This depends on the type of screening. Although each type of check involves obtaining a national criminal history record check from the Australian Criminal Intelligence Commission (ACIC), some types of screening take into account additional sources of information. In some cases, legislative requirements dictate the type of information assessed.
Both vulnerable person screening and general employment probity screening take into account the applicant's criminal conviction history only.
Aged care sector screening involves a consideration of the applicant's national criminal history record to ascertain whether the applicant has ever been convicted of murder or sexual assault, or any other form of assault for which they have received a sentence of imprisonment (these are precluding offences). This type of screening is conducted in compliance with the requirements of the Aged Care Accountability Principles 2014 made under the Aged Care Act 1997
Child-related employment screening takes into account the applicant's national criminal history record as well as a wider range of information. This includes:
- information from South Australian government databases such as child protection information;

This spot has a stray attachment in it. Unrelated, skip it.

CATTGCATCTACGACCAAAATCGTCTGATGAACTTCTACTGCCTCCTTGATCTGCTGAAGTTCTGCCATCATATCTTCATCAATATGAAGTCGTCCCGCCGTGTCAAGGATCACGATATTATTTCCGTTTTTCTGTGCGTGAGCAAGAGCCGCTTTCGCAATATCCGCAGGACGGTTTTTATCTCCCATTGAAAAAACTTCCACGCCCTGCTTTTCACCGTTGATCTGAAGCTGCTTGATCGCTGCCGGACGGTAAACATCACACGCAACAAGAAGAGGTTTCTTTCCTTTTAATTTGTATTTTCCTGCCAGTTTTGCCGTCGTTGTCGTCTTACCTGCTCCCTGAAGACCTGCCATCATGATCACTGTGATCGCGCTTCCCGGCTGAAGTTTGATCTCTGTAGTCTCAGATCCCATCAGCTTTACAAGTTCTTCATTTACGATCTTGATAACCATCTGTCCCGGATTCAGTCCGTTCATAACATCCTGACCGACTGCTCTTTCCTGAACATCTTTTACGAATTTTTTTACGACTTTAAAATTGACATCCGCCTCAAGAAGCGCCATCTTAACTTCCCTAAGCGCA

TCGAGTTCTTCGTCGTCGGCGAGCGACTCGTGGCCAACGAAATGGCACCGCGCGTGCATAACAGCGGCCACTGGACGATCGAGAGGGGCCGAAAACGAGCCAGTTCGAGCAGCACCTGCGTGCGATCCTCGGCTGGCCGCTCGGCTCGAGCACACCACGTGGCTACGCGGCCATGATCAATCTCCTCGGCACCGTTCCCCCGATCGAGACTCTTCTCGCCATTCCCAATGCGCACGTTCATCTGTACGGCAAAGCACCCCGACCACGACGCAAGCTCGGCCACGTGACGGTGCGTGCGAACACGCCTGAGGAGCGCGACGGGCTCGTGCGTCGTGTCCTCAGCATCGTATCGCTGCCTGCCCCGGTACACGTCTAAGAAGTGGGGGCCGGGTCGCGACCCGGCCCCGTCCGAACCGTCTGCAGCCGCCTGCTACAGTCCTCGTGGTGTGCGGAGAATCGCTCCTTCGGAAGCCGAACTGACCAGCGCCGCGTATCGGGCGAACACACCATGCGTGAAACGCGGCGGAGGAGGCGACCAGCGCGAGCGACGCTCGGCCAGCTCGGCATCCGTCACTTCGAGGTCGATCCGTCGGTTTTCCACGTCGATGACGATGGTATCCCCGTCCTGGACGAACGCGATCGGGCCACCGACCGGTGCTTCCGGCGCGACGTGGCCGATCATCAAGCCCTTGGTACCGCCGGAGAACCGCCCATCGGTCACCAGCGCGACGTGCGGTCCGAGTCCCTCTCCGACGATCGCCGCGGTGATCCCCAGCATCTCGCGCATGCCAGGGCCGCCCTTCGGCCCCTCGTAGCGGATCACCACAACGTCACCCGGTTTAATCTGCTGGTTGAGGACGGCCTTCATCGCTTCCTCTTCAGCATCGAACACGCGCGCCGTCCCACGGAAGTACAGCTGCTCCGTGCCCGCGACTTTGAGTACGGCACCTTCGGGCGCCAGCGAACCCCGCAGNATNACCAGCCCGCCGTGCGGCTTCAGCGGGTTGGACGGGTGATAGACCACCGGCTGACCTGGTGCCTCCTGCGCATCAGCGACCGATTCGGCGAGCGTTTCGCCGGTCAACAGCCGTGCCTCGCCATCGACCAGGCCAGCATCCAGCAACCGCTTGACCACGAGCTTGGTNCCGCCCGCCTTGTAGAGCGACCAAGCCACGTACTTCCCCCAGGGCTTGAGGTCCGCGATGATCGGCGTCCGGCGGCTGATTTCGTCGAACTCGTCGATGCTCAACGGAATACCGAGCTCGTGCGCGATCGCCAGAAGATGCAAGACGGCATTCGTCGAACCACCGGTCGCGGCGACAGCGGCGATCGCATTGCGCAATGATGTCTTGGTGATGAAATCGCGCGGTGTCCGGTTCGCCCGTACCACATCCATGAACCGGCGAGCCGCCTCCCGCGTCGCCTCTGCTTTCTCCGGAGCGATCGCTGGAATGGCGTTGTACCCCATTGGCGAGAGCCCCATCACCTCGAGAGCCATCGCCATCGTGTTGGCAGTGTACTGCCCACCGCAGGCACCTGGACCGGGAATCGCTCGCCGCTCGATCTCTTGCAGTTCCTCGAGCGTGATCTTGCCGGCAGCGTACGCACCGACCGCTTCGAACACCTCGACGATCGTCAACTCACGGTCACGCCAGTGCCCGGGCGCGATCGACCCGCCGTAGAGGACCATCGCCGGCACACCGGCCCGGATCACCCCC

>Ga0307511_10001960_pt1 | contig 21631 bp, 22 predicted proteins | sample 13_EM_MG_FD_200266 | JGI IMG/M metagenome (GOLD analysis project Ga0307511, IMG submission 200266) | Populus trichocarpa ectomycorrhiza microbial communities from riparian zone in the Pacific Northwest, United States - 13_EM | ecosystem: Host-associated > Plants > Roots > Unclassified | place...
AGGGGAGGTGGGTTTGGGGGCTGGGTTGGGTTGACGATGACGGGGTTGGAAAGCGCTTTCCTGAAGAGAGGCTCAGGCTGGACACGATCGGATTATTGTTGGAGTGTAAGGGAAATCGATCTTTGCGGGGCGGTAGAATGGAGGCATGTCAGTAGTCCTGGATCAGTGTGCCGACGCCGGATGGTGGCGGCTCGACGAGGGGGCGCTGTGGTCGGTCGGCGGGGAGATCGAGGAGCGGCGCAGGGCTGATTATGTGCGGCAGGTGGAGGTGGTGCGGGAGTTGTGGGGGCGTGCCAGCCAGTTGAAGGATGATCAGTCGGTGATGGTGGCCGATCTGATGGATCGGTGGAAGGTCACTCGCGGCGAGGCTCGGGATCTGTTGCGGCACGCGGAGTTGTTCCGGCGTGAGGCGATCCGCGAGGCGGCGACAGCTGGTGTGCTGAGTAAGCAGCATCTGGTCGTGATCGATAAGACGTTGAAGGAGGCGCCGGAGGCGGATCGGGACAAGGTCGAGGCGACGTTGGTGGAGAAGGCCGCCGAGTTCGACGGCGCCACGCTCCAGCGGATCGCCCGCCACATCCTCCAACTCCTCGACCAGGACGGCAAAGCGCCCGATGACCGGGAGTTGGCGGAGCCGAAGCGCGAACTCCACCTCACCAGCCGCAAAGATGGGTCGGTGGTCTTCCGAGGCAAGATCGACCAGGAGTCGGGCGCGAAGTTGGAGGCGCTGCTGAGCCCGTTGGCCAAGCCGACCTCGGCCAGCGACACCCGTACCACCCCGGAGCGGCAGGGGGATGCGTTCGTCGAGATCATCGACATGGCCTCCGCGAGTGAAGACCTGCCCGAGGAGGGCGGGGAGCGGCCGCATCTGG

- publicly available information sourced from professional registration bodies relating to persons disciplined or precluded from working with children or vulnerable people;
- information from South Australian police, courts, prosecuting authorities including information about charges for offences alleged to have been committed (regardless of the outcome of those charges); and
- expanded criminal history information obtained from other jurisdictions, including spent convictions, pending charges and non-conviction charges and, importantly, circumstances information around charges or convictions.
This information obtained during child-related employment screening is assessed in accordance with a set of standards. For more information see child-related employment screening.